Let me unpack those two concepts a little bit. Guilt is pain. Faith is pleasure. Guilt is finding yourself at the bottom of the well, seeing the sun out of reach. Faith is finding yourself on the ground, and finding a tree to climb. Guilt is the difference between -5 and 0. Faith is the difference between 0 and +5.

Now where do these two feelings come from?

Guilt, I argue, is a form of external control imposed on us from outside. The "Should," after all, has to come from somewhere. Where does it come from? Rarely if ever from us. Usually from parents, preachers, politicians, friends, teachers, and activists. Somebody has to tell us what we "should be."

Why do they tell us this? Is it because we actually SHOULD BE something?

That's an interesting question. Because "Should" depends on a deeper question -- should, FOR WHAT? Should, so God will not send us to hell. Should, so we will not be mocked. Should, so our parents will not turn their backs on us. Should must be for something, and it always seems to be something outside.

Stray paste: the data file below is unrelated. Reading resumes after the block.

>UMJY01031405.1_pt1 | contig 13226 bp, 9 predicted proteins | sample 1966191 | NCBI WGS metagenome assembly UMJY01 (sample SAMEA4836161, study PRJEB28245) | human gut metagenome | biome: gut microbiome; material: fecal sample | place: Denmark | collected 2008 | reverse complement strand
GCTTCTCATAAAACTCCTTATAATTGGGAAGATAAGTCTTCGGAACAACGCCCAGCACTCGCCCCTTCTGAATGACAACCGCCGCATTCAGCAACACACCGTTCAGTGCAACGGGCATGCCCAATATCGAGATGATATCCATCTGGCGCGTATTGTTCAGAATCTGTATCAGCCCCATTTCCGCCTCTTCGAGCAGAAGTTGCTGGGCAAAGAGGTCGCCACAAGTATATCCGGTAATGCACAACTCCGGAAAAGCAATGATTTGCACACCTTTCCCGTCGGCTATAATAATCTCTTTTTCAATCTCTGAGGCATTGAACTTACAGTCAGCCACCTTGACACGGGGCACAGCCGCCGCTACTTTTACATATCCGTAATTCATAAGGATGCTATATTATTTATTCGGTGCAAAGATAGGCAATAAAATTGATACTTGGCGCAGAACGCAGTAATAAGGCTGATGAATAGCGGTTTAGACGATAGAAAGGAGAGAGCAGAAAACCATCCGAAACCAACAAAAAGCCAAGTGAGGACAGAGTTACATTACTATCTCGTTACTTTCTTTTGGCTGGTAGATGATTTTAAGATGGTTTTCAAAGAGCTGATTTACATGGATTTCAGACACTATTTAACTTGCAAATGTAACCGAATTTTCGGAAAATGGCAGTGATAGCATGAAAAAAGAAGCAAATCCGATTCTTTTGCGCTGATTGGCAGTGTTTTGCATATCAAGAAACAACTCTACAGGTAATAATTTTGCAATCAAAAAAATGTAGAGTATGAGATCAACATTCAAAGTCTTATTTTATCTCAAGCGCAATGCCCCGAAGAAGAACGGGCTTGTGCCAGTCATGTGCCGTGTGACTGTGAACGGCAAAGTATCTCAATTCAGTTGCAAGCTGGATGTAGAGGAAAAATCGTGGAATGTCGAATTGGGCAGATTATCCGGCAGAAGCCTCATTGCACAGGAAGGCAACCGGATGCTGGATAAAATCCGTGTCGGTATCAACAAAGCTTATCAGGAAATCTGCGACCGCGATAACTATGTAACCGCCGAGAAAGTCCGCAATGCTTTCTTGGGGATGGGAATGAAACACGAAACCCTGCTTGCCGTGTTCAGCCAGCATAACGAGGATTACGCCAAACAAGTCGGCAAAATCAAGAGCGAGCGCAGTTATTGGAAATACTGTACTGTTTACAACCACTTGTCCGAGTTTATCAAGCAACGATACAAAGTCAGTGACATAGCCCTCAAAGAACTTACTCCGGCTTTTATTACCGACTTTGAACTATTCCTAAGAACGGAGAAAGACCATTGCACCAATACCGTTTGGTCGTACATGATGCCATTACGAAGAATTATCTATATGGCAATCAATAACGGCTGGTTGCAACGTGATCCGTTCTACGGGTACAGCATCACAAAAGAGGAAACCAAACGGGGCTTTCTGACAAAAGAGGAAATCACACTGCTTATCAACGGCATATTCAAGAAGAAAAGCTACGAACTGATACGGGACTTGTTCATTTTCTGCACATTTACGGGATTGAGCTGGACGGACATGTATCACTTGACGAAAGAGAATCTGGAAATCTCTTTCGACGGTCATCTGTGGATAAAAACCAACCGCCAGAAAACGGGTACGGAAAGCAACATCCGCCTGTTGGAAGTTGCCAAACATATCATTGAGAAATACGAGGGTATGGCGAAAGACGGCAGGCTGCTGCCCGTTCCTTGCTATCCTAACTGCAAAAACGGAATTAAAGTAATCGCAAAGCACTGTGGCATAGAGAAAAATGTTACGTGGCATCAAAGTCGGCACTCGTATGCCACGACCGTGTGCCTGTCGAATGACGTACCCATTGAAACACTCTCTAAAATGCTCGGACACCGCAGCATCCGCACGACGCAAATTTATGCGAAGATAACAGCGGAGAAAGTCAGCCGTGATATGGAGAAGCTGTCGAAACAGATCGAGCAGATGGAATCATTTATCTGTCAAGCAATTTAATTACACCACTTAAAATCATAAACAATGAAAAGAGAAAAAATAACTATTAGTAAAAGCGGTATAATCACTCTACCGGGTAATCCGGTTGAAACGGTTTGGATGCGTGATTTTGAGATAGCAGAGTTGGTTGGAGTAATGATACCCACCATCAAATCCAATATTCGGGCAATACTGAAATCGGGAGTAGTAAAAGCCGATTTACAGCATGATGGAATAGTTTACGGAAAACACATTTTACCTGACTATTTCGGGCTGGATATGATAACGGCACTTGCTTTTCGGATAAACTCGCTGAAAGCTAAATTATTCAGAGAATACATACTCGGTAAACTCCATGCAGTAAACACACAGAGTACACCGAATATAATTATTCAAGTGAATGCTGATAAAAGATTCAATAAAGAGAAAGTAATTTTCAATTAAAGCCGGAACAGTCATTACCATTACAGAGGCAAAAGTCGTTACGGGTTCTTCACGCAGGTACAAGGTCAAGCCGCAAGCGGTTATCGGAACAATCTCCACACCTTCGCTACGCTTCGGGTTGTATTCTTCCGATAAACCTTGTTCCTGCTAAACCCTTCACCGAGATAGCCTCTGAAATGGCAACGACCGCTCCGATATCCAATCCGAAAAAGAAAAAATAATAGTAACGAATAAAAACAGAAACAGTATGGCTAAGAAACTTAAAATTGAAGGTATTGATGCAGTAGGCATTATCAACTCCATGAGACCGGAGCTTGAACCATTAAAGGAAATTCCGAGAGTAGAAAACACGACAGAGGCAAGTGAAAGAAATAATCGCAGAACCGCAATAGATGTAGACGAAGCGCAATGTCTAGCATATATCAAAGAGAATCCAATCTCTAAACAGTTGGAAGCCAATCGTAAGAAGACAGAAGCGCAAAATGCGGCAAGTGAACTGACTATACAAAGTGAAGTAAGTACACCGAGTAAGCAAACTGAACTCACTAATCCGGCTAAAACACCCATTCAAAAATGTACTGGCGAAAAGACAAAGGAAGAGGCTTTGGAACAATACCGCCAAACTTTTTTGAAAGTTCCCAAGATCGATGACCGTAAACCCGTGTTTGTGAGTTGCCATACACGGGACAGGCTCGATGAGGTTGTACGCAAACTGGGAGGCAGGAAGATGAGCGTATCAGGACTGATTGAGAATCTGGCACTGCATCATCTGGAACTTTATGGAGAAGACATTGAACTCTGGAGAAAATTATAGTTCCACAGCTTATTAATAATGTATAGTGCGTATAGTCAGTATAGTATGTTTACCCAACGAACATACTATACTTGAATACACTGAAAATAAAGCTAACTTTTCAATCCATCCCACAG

The "Could" of faith, however, doesn't have an external purpose. It has an internal one -- the pleasure of being better, stronger, faster. The joy of more power, of more freedom, of more love. It has an internal purpose. And because of that, it cannot be used to exploit us. Rather, because it comes from inside us, it only serves to better us.

Now guilt, of course, is a form of pain. It burns inside us. In extreme cases, it can physically hurt. And as living, breathing, rational organisms, we naturally shrink from pain.

So what do we do with guilt?

Well, since guilt is the gap between what we are and what we should be, what mental tricks can we play with ourselves to close the gap?

Well it seems to me there are two requirements for feeling guilt --

One, you need to have the self esteem to think you "Could" be what you "should" be -- otherwise when people tell you you're bad, you say, "Yes, of course, I know, so what."